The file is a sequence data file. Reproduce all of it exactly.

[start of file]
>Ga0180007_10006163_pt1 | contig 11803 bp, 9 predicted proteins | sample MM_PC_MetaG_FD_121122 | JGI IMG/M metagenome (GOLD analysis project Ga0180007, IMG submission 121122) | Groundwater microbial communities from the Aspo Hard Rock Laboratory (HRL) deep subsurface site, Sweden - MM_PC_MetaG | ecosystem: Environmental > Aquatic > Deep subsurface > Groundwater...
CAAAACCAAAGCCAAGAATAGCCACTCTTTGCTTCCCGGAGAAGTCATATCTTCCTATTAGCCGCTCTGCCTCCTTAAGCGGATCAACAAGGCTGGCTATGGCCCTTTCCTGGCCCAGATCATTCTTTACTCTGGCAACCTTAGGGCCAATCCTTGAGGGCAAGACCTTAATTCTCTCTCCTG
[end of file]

>Ga0180007_10006163_pt1 | contig 11803 bp, 9 predicted proteins | sample MM_PC_MetaG_FD_121122 | JGI IMG/M metagenome (GOLD analysis project Ga0180007, IMG submission 121122) | Groundwater microbial communities from the Aspo Hard Rock Laboratory (HRL) deep subsurface site, Sweden - MM_PC_MetaG | ecosystem: Environmental > Aquatic > Deep subsurface > Groundwater...
CAAAACCAAAGCCAAGAATAGCCACTCTTTGCTTCCCGGAGAAGTCATATCTTCCTATTAGCCGCTCTGCCTCCTTAAGCGGATCAACAAGGCTGGCTATGGCCCTTTCCTGGCCCAGATCATTCTTTACTCTGGCAACCTTAGGGCCAATCCTTGAGGGCAAGACCTTAATTCTCTCTCCTG